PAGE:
Researchers at RMIT University in Melbourne have for the first time discovered how they can use piezoelectric thin films to turn mechanical pressure into electricity.
Lead co-author of the findings at RMIT, Dr Madhu Bhaskaran, said the university’s research combined the potential of piezoelectrics - materials capable of converting pressure into electrical energy - and the cornerstone of microchip manufacturing, thin film technology.
“The power of piezoelectrics could be integrated into running shoes to charge mobile phones, enable laptops to be powered through typing or even used to convert blood pressure into a power source for pacemakers - essentially creating an everlasting battery,” Dr Bhaskaran said.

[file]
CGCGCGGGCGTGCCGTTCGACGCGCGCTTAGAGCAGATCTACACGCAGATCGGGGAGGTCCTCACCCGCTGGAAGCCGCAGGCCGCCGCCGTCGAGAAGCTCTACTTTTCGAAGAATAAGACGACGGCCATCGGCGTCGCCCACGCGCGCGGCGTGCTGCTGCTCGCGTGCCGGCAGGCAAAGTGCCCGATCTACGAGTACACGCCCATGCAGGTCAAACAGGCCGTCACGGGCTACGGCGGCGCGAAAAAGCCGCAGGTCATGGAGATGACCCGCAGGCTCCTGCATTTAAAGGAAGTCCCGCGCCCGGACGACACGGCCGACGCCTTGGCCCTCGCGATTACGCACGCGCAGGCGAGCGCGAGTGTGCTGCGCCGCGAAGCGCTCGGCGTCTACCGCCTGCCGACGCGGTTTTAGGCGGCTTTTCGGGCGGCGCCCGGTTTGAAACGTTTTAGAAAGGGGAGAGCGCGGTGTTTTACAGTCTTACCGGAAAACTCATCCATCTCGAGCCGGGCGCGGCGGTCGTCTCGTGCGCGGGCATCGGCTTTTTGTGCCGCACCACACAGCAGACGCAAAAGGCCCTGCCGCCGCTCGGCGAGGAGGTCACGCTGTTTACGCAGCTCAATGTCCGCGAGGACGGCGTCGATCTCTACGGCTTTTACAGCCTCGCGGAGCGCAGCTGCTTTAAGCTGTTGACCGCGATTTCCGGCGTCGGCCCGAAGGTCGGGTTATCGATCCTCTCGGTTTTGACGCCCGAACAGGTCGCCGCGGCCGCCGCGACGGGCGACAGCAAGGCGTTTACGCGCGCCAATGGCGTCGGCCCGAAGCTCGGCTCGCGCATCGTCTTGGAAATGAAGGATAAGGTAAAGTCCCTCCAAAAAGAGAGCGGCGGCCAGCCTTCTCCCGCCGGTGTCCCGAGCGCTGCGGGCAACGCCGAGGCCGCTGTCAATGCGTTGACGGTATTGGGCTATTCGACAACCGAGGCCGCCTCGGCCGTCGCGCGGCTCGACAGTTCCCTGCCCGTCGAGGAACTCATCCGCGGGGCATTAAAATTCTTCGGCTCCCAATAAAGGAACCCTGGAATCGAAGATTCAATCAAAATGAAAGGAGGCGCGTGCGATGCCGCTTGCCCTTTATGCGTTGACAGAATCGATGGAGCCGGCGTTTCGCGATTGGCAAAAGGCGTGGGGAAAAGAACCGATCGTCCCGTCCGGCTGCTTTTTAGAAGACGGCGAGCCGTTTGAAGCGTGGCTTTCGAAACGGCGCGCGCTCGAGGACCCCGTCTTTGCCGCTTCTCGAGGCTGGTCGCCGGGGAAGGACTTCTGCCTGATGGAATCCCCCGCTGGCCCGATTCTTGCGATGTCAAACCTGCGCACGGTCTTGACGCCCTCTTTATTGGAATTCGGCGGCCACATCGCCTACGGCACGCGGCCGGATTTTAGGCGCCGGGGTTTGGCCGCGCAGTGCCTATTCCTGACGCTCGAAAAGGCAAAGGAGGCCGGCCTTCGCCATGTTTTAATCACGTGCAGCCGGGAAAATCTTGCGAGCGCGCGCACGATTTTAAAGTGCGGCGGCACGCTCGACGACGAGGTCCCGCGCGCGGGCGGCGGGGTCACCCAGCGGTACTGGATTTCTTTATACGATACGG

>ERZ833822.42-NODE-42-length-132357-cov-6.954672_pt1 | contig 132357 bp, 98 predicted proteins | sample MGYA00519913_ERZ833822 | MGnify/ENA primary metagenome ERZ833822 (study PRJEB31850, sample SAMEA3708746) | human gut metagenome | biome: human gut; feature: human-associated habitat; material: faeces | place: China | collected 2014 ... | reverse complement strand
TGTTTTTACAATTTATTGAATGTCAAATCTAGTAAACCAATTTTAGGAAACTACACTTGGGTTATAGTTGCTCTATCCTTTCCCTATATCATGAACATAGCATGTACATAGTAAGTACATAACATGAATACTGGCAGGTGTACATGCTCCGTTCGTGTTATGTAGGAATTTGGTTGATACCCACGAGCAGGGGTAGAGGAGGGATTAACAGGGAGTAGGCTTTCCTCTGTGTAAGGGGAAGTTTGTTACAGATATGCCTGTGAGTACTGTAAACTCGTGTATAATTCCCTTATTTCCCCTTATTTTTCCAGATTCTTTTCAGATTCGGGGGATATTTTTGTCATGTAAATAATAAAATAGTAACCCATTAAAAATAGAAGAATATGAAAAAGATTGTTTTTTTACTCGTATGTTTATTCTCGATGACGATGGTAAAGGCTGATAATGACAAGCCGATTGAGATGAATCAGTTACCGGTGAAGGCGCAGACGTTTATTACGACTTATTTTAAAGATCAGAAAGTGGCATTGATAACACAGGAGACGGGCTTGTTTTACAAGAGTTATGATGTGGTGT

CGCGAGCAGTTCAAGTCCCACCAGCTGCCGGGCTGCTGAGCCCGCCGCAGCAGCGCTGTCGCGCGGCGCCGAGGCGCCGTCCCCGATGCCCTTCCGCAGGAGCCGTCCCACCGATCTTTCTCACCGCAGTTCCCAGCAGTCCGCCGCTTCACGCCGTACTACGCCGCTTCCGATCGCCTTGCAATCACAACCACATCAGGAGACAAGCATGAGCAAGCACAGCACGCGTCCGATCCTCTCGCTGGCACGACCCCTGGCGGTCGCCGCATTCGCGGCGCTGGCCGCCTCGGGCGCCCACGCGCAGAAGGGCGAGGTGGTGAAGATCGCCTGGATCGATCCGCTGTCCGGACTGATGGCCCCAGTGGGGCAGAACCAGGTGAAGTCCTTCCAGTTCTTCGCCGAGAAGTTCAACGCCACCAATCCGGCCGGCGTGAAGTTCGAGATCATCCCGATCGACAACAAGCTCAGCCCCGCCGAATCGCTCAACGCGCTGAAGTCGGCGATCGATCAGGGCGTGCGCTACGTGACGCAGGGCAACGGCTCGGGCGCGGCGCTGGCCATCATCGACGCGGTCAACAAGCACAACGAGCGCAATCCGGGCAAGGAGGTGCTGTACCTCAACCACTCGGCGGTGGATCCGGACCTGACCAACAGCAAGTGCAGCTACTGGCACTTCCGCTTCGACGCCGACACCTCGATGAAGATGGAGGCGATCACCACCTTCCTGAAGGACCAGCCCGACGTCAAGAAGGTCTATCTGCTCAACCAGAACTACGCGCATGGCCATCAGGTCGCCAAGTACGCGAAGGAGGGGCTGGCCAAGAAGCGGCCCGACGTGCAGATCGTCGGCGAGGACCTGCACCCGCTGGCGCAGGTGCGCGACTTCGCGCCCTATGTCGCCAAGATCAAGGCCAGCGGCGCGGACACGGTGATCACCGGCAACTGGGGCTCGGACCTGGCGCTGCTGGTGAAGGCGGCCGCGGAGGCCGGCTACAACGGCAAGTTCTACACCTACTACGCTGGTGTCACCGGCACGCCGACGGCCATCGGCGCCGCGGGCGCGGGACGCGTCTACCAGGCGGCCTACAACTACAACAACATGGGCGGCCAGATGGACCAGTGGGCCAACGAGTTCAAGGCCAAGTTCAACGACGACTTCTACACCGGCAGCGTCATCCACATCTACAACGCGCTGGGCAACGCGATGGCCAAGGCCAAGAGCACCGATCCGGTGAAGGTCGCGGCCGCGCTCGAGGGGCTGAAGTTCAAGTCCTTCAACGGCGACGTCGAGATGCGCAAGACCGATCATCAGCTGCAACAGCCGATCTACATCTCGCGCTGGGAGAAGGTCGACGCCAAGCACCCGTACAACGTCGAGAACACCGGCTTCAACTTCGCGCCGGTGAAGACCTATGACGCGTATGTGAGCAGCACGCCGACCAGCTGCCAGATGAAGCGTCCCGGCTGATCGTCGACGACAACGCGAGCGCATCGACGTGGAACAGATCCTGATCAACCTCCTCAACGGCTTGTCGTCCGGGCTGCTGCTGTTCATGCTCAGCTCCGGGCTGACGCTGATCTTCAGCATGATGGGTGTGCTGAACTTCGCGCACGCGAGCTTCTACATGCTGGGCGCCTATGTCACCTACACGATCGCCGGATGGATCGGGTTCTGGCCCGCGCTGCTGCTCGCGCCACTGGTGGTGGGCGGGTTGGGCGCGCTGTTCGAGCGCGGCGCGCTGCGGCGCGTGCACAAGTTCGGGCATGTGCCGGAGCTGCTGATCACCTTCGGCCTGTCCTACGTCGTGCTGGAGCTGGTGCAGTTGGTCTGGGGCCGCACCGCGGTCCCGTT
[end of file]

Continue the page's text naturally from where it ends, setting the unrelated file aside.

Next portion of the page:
The Australian Research Council-funded study assessed the energy generation capabilities of piezoelectric thin films at the nanoscale, for the first time precisely measuring the level of electrical voltage and current - and therefore, power - that could be generated.
A club in London has used piezoelectricity to generate about 60 per cent of the energy needed to run the club. It requires people to dance on its dance floor to generate electricity.